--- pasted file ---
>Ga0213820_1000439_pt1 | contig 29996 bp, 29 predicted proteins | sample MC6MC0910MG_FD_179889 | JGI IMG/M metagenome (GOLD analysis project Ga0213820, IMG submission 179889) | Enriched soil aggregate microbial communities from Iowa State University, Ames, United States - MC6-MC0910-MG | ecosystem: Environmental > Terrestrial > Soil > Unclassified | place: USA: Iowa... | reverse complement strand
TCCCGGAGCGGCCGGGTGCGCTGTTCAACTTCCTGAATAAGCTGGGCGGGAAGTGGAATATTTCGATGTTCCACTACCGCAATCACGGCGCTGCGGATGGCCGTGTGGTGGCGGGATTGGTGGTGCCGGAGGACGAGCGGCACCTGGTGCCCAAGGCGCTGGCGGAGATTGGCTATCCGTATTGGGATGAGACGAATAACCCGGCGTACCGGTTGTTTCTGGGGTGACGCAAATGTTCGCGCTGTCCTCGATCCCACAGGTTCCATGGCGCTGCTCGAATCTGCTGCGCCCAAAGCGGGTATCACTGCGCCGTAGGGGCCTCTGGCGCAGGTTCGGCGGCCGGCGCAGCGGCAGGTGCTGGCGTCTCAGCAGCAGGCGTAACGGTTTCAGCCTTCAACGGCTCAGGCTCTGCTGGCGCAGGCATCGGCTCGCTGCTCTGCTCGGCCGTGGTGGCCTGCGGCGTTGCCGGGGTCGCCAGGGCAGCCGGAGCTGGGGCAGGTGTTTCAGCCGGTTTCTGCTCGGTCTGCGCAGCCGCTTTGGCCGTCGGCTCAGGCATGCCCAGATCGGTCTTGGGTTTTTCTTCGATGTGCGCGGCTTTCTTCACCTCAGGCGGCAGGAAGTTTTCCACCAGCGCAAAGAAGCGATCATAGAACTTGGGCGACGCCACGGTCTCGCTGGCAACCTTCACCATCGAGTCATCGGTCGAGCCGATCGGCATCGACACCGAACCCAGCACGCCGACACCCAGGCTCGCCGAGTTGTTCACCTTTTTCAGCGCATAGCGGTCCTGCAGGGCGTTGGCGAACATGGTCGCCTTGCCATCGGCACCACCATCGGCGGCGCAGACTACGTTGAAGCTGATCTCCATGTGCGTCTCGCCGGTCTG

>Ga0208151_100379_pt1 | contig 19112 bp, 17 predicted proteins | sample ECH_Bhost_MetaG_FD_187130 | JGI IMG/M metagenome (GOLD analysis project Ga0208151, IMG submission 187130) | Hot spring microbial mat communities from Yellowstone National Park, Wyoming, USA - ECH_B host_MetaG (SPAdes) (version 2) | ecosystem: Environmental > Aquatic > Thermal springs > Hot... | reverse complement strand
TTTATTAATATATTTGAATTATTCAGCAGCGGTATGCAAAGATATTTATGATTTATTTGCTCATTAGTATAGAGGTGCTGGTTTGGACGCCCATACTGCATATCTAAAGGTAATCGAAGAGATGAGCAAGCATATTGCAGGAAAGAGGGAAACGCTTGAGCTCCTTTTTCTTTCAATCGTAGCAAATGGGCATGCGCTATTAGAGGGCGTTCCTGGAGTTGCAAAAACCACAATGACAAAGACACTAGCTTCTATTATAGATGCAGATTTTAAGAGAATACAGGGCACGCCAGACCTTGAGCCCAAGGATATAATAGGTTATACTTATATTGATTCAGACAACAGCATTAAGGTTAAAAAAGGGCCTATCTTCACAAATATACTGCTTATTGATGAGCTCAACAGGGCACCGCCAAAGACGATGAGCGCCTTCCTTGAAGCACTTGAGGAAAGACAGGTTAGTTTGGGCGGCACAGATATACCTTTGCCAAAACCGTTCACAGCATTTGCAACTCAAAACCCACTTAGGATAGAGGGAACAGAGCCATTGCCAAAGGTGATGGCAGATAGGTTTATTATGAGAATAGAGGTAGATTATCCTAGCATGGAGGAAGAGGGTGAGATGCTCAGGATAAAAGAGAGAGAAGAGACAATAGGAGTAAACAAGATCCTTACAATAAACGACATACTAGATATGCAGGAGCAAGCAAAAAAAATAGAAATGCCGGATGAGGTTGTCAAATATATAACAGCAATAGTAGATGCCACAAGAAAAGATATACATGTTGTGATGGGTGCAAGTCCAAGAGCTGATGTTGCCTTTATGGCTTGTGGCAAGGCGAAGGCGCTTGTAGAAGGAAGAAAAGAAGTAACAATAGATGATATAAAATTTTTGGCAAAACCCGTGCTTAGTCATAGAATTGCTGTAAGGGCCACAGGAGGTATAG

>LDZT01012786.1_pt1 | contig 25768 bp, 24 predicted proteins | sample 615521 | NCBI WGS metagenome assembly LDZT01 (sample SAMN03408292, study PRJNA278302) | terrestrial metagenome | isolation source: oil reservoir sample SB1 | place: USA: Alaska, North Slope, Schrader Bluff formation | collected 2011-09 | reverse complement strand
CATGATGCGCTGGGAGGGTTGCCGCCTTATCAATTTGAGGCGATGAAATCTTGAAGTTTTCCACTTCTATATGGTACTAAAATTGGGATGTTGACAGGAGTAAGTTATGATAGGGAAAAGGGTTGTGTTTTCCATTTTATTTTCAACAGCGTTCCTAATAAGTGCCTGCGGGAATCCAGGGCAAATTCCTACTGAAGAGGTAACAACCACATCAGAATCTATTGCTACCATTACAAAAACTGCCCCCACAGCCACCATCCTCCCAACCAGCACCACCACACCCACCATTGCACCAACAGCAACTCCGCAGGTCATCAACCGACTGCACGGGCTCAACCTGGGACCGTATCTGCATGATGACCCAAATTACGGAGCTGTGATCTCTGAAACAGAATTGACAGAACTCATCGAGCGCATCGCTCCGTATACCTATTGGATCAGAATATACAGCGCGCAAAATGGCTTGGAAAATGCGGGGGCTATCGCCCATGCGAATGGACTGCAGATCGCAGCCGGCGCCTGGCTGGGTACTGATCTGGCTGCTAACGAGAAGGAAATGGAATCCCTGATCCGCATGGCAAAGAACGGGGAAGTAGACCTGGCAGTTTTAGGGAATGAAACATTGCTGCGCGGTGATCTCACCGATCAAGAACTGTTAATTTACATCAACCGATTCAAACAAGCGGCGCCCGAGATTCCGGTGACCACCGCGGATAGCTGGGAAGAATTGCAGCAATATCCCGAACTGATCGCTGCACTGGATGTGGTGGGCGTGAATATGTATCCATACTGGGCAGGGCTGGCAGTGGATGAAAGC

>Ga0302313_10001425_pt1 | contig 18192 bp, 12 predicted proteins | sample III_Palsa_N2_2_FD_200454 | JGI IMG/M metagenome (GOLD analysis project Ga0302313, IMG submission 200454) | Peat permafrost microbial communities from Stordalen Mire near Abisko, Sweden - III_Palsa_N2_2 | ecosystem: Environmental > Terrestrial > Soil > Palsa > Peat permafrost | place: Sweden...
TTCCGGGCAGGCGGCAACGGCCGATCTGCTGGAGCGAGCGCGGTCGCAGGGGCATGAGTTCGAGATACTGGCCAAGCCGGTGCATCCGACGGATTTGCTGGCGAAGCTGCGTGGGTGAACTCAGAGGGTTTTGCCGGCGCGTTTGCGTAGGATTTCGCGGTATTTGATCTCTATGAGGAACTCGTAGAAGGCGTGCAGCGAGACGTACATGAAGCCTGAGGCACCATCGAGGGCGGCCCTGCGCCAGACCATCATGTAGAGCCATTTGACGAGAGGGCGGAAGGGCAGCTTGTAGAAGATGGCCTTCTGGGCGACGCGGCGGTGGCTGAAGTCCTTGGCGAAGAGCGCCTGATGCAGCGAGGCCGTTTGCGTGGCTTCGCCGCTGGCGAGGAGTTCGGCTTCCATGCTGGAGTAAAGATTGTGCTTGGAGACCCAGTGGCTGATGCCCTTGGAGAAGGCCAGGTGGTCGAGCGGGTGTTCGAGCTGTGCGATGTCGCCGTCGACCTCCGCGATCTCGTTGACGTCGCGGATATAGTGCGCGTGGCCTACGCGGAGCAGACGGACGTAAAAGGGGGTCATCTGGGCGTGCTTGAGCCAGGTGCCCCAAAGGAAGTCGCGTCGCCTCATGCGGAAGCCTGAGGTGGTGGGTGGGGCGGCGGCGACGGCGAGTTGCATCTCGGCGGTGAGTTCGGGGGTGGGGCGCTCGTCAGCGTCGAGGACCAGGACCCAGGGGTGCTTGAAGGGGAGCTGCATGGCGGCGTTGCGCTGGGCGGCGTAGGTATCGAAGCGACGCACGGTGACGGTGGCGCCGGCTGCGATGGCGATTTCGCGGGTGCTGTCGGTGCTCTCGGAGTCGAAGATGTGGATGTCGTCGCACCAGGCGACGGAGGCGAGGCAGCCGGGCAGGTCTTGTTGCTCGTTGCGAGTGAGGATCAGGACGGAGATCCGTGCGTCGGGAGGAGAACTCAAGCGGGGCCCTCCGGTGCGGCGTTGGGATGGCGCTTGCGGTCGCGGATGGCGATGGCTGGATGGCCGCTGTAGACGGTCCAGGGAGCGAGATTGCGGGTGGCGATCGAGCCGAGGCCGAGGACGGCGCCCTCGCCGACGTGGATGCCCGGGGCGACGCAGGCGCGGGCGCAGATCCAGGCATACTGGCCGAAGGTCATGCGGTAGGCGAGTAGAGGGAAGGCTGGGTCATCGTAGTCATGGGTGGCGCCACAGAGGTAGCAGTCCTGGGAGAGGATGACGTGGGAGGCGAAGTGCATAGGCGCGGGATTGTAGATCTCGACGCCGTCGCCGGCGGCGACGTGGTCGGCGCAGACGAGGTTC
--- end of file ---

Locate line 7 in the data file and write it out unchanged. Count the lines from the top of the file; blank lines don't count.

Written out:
>Ga0302313_10001425_pt1 | contig 18192 bp, 12 predicted proteins | sample III_Palsa_N2_2_FD_200454 | JGI IMG/M metagenome (GOLD analysis project Ga0302313, IMG submission 200454) | Peat permafrost microbial communities from Stordalen Mire near Abisko, Sweden - III_Palsa_N2_2 | ecosystem: Environmental > Terrestrial > Soil > Palsa > Peat permafrost | place: Sweden...